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Cheney says he believes Hussein is dead

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DALLAS - Vice President Dick Cheney said during a speech yesterday that he believes that Iraqi President Saddam Hussein is dead.

He said the White House had received intelligence information about Hussein's location in Baghdad and that, soon after, U.S. forces launched the strike that began the war.

"I think we did get Saddam Hussein," Cheney told a capacity crowd at McFarlin Auditorium at Southern Methodist University. "He was seen being dug out of the rubble and wasn't able to breathe."

But Cheney said there was no way to know for sure whether the strike was successful.

"The most accurate answer is, we don't know. But we will find out," he said. "He's not Osama bin Laden. He would find it difficult to go from those palaces to a cave."

Cheney said he believes that bin Laden is still alive.

"He's used to living in the mountains," Cheney said.

But even as Cheney spoke, an Australian newspaper said it had received a new audiotape with a message from Hussein urging his countrymen to fight foreign occupation.

The Sydney Morning Herald said it received the 14-minute tape Monday from two men in Baghdad who said they were trying to get it to Al-Jazeera or Al-Arabiya, Arab satellite television channels. Newspaper officials said they believe the tape is the first made by Hussein since U.S.-led forces ousted his regime.

There was no way to confirm whether the tired-sounding voice on the tape is that of Hussein, though the accent and phrasing were akin to that of the ousted leader.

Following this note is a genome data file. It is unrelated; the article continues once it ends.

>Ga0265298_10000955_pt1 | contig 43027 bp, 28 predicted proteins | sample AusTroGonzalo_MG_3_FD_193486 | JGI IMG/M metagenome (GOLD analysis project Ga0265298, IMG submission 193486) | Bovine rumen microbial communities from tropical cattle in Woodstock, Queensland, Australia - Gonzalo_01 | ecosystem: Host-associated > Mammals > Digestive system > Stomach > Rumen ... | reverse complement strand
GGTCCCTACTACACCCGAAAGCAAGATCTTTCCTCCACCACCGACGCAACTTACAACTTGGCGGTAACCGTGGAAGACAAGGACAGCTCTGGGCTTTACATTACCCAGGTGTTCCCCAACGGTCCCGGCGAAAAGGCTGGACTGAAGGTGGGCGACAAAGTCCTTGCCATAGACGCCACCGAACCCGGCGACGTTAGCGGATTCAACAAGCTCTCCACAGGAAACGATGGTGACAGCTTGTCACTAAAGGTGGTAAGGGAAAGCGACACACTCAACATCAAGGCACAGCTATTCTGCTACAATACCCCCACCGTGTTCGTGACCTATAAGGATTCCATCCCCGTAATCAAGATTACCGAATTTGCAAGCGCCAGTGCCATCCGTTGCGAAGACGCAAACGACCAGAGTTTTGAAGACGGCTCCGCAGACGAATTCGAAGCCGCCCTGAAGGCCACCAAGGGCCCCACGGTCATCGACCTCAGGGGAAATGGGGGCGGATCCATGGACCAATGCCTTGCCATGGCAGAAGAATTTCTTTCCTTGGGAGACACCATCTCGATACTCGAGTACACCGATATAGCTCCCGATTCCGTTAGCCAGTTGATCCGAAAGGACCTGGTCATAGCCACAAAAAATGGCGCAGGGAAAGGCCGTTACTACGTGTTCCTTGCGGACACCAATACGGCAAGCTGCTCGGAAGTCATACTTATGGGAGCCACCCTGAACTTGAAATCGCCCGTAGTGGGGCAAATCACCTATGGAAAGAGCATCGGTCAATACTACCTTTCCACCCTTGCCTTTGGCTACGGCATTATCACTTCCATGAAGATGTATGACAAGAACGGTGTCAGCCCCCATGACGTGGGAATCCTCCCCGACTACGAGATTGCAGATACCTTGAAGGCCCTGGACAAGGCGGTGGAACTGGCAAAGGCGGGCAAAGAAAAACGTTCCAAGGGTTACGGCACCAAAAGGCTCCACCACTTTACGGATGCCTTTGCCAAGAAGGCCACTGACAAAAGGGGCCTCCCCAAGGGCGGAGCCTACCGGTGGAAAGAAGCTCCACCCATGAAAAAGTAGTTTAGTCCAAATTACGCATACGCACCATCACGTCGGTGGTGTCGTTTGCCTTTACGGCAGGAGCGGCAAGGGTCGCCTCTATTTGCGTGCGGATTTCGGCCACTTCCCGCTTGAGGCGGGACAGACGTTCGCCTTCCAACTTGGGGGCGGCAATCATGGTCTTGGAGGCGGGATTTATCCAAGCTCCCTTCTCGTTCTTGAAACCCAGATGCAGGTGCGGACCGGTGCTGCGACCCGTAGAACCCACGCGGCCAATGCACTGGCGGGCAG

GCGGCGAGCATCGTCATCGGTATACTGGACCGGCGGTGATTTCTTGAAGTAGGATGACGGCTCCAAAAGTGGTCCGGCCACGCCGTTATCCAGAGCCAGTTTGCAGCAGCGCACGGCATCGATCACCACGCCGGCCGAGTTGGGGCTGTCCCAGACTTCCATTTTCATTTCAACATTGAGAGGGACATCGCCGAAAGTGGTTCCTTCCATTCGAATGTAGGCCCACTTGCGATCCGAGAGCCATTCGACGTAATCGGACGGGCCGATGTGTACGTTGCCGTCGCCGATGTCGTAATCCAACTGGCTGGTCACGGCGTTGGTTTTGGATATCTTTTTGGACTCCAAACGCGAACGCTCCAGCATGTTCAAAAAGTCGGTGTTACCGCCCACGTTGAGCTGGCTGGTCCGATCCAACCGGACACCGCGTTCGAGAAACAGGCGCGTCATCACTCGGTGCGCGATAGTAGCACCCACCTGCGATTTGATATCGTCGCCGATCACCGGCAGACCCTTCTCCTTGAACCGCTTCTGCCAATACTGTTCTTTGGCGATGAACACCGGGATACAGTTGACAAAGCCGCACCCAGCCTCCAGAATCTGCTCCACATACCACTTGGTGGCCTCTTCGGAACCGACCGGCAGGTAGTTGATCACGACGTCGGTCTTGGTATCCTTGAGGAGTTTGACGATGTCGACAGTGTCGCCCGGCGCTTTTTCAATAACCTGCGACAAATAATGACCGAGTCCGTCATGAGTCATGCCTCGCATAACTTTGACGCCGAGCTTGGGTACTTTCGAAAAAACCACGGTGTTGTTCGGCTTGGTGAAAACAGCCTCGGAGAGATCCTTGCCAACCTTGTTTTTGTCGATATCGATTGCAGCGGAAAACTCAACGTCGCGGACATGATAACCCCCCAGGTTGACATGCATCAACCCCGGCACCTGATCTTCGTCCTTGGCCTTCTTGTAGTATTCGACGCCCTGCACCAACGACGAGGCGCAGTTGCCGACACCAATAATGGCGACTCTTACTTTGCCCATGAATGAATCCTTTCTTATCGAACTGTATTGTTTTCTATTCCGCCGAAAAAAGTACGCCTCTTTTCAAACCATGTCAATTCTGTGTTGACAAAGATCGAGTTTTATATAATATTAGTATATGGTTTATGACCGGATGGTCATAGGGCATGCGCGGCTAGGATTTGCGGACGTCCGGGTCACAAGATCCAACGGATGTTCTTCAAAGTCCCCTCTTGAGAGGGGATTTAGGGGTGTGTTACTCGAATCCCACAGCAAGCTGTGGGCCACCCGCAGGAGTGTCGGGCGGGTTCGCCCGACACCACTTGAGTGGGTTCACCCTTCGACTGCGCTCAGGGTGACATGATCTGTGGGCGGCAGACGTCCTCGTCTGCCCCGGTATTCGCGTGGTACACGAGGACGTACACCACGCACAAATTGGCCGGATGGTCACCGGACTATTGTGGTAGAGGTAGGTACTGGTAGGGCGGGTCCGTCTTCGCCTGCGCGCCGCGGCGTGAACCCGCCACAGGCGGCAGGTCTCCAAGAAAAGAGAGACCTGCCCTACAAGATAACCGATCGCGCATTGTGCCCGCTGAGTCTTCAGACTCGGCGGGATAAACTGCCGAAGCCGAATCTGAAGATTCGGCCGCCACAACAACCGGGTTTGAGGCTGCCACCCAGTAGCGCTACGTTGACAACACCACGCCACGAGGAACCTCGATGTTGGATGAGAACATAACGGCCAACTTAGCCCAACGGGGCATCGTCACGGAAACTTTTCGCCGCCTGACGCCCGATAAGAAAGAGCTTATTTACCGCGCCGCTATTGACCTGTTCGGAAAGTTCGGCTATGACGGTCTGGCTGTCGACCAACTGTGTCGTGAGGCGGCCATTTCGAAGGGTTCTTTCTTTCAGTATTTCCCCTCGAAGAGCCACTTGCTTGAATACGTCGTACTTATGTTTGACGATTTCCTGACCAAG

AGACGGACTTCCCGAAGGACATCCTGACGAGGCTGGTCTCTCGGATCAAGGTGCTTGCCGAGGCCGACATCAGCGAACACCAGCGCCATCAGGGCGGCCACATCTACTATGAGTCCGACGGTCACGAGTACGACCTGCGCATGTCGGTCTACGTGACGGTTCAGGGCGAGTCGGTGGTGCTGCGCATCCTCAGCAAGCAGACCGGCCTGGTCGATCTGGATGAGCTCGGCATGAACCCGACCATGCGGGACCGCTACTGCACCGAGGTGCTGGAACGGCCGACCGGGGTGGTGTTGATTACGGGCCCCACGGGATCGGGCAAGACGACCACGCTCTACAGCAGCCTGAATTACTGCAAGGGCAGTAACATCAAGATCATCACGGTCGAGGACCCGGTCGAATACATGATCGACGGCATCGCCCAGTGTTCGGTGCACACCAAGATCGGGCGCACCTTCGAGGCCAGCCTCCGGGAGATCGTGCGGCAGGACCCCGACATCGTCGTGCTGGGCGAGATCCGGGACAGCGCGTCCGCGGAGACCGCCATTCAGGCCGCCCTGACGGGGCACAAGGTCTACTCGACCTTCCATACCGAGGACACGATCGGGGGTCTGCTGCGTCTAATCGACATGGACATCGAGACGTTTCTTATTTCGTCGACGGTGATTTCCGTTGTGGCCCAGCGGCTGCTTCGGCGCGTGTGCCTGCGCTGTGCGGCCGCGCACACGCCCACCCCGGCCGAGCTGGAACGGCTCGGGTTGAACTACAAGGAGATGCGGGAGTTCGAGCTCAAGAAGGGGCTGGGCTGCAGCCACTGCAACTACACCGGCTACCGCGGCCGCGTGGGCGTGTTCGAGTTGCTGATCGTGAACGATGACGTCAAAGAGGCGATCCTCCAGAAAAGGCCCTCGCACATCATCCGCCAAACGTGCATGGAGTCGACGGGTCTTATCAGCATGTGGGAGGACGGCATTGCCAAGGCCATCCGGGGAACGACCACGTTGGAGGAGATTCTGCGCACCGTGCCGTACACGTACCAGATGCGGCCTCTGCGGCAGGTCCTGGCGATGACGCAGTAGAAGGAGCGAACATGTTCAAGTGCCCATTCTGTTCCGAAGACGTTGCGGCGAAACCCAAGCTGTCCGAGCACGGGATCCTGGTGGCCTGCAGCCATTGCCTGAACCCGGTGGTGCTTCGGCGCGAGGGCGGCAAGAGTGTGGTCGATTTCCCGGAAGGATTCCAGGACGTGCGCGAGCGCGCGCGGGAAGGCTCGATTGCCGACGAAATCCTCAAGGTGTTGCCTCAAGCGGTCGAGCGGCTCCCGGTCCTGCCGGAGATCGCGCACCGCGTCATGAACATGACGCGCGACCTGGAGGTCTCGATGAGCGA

"Through this secret means I am talking to you from inside great Iraq and I say to you, the main task for you, Arab and Kurd, Shiite and Sunni, Muslim and Christian, and the whole Iraqi people of all religions, your main task is to kick the enemy out from our country," the speaker said.

The voice on the tape noted that some Iraqis had celebrated Hussein's 66th birthday April 28, even though he was not in power. The speaker referred to Hussein in the third person, a practice common in Arabic.

"It was an Iraqi decision [to celebrate], because they consider Saddam Hussein as a brother or as a father to them. And this is just to express of their free will that nobody forced them to do it or to live in any way against their will. It is their true attitude toward Saddam Hussein," the speaker said.

The speech is interrupted once by coughing and twice by what sounds like someone drinking water, the newspaper reported.

Asked yesterday about the tape, White House press secretary Ari Fleischer said: "We don't know if the tape is genuine or not. It's being studied. We don't know if he's alive or not."

Last week, the London-based newspaper Al-Quds Al-Arabi said it had received a statement from Hussein urging Iraqis to "rise up" against occupation.

To reporters familiar with other documents attributed to Hussein, neither the handwriting nor the signature appeared similar.

But the newspaper said that sources close to Hussein had confirmed that both were genuine.

Hussein was targeted by cruise missiles March 20 in the opening salvo of the war - the strike in which Cheney said he believed Hussein was hit.

As U.S. troops converged on Baghdad, American planes dropped bombs on the al-Mansour neighborhood April 7 after Hussein was reportedly seen there.

Some Iraqis claimed to have seen Hussein in the Azamiyah district two days later - an appearance that was videotaped and broadcast by Abu Dhabi television. Some U.S. officials dispute the authenticity of that tape.

The latest tape fell into the hands of a reporter for the Sydney newspaper who was approached by two men near the Palestine Hotel in Baghdad. The men asked where to find Al-Jazeera or Al-Arabiya.

When the reporter's translator pointed toward the hotel and the security cordon manned by coalition forces, one of the men handed the tape to the translator, saying it was his duty, as an Iraqi, to make sure the tape was made public.

The translator said the men spoke with the distinctive accent of Hussein's Tikrit region.

Copyright © 2014, The Baltimore Sun
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